The UK government has presented its second draft of the data protection reform legislation, the Data Protection and Digital Information (No.2) Bill. The No.2 Bill follows the first draft presented last year, without major differences. It proposes a simplified legal base for data processing, in the form of a limited list of “recognized legitimate interests.” Other important amendments include: flexible record-keeping on a risk-based approach, clarifications on automated decision-making, extending the scope of scientific research to any type of research pursued via a commercial or non-commercial activity, and maintaining the validity of transfer mechanisms implemented before the reform. The legislation is expected to be adopted in the first part of next year. 

Consumer Data Protection & Content Regulation

The Italian Competition Authority is carrying out an investigation on TikTok in relation to viral dangerous content (the ‘French scar’ challenge). According to the authority, which is also in charge of consumer protection, “TikTok has failed to implement appropriate mechanisms to monitor the content published by third parties” and to enforce its own Guidelines regarding the removal of dangerous content inciting suicide, self-harm and poor nutrition. Il Garante is also taking issue with TikTok’s algorithm, “which exploits user data to customize advertising and to show content similar to previously viewed and liked content.”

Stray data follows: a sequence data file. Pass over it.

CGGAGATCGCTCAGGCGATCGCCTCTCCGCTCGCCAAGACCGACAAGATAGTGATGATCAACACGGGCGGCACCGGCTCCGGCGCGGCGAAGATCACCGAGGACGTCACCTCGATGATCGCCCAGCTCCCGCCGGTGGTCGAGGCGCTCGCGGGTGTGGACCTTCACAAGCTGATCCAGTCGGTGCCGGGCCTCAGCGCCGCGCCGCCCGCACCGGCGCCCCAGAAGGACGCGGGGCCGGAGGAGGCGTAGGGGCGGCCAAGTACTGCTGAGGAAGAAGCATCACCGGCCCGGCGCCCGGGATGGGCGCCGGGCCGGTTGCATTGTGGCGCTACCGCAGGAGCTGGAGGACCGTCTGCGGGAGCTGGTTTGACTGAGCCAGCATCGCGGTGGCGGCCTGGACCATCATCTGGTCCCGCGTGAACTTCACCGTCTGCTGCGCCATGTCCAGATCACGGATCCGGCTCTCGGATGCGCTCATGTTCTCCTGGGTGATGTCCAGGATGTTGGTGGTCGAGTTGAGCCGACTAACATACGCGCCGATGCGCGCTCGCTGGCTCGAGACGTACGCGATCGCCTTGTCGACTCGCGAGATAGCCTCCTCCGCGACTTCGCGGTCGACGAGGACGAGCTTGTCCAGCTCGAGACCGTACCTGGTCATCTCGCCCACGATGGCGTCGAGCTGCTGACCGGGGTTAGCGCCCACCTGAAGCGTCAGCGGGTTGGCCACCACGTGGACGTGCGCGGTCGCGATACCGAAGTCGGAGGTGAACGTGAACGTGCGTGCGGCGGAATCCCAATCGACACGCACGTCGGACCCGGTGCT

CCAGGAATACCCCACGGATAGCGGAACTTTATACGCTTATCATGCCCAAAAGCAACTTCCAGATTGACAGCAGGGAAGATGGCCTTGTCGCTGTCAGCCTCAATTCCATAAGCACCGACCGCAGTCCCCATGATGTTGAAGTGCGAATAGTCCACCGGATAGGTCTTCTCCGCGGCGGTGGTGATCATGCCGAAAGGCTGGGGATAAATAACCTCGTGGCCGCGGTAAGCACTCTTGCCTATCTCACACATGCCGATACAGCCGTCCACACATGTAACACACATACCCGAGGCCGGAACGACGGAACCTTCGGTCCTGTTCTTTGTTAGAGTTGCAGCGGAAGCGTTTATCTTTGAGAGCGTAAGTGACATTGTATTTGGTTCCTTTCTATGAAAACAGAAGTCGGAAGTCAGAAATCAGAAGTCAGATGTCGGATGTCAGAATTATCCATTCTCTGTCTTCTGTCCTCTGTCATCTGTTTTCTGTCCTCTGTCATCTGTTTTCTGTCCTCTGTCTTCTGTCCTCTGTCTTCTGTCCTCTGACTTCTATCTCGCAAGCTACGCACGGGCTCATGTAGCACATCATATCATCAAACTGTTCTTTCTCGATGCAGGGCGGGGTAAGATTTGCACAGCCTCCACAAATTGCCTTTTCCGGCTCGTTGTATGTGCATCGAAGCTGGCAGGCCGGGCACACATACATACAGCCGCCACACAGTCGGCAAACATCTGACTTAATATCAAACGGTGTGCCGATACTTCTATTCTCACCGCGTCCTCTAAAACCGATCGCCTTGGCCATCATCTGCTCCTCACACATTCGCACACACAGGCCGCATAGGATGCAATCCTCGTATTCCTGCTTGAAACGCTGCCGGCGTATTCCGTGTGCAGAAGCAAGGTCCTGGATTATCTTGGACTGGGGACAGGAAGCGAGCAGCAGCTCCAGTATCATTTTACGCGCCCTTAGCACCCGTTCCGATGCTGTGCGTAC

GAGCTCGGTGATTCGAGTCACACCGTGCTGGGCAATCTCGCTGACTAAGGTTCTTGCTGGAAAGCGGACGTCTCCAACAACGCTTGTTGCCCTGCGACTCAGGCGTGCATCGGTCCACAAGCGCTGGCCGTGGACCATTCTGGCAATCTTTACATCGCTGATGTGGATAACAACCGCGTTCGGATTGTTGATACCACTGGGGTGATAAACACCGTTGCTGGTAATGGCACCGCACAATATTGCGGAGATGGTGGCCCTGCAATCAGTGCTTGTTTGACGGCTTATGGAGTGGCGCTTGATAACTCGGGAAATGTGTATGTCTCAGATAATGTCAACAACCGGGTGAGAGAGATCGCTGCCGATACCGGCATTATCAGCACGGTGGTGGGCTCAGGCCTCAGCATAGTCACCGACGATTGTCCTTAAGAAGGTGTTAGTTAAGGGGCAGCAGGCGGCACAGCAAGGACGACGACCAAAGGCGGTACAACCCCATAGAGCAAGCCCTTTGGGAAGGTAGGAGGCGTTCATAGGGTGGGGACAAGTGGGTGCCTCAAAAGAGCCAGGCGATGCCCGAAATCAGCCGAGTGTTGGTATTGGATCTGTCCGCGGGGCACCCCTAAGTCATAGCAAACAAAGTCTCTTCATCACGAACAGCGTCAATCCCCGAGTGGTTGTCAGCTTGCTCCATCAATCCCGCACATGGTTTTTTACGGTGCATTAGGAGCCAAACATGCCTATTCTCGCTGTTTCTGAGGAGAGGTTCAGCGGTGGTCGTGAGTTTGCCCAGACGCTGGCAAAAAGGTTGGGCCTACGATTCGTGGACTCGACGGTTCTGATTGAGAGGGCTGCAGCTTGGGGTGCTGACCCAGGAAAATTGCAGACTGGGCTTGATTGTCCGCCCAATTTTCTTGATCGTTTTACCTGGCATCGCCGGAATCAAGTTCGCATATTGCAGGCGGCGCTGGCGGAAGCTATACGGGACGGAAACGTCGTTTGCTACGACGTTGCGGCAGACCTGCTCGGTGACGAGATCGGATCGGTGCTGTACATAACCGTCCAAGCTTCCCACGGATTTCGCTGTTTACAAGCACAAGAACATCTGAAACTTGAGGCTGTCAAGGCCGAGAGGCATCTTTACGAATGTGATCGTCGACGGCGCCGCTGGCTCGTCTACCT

The French Data Protection Authority (CNIL) has announced its enforcement priorities for the current year. The investigations will focus on: the use of ‘smart’ cameras by public organizations, the use of personal credit incident reports, the management of health records, and mobile applications. With regard to mobile apps, CNIL will continue to scrutinize the use of identifiers following the update of its recommendations on the use of cookies and other trackers. 

A legislative proposal on digital consent and age verification is fast tracking in the French Parliament. Social media platforms will be required to implement technical solutions to verify users’ age and parental consent, which will be certified by audiovisual and privacy regulators, ARCOM and CNIL. A special amendment requires that parental consent for minors under the age of 13 should be allowed only for those platforms that will be labeled according to conditions to be established by a government decree. An additional amendment prescribes an obligation to collect parents’ authorization not only for the future accounts of children under 13, but also for current ones. Fines for non-compliance raise to up to 1 percent of their annual global turnover. The proposal, supported by the government, remains to be approved by the Senate.

The French government has banned the use of any “entertainment apps,” not only TikTok, on public servants’ work smartphones. An exception will be allowed only for official communication of an institution.